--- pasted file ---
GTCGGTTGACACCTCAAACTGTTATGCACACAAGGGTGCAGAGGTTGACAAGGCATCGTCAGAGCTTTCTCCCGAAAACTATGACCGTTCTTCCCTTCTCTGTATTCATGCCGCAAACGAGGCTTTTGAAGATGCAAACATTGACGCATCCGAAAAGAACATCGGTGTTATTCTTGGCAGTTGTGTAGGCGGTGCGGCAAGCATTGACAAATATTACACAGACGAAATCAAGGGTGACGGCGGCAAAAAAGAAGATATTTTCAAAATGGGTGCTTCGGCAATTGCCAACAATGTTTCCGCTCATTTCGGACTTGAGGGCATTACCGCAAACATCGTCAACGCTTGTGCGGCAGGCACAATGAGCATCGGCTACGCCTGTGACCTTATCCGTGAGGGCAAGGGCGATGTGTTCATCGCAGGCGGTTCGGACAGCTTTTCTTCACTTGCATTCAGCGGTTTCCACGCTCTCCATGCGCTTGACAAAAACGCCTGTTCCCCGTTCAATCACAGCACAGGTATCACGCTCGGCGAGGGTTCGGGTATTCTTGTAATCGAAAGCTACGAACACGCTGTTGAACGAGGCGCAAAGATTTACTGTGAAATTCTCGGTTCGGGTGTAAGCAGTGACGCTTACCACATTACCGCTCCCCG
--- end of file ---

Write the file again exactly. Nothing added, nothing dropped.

GTCGGTTGACACCTCAAACTGTTATGCACACAAGGGTGCAGAGGTTGACAAGGCATCGTCAGAGCTTTCTCCCGAAAACTATGACCGTTCTTCCCTTCTCTGTATTCATGCCGCAAACGAGGCTTTTGAAGATGCAAACATTGACGCATCCGAAAAGAACATCGGTGTTATTCTTGGCAGTTGTGTAGGCGGTGCGGCAAGCATTGACAAATATTACACAGACGAAATCAAGGGTGACGGCGGCAAAAAAGAAGATATTTTCAAAATGGGTGCTTCGGCAATTGCCAACAATGTTTCCGCTCATTTCGGACTTGAGGGCATTACCGCAAACATCGTCAACGCTTGTGCGGCAGGCACAATGAGCATCGGCTACGCCTGTGACCTTATCCGTGAGGGCAAGGGCGATGTGTTCATCGCAGGCGGTTCGGACAGCTTTTCTTCACTTGCATTCAGCGGTTTCCACGCTCTCCATGCGCTTGACAAAAACGCCTGTTCCCCGTTCAATCACAGCACAGGTATCACGCTCGGCGAGGGTTCGGGTATTCTTGTAATCGAAAGCTACGAACACGCTGTTGAACGAGGCGCAAAGATTTACTGTGAAATTCTCGGTTCGGGTGTAAGCAGTGACGCTTACCACATTACCGCTCCCCG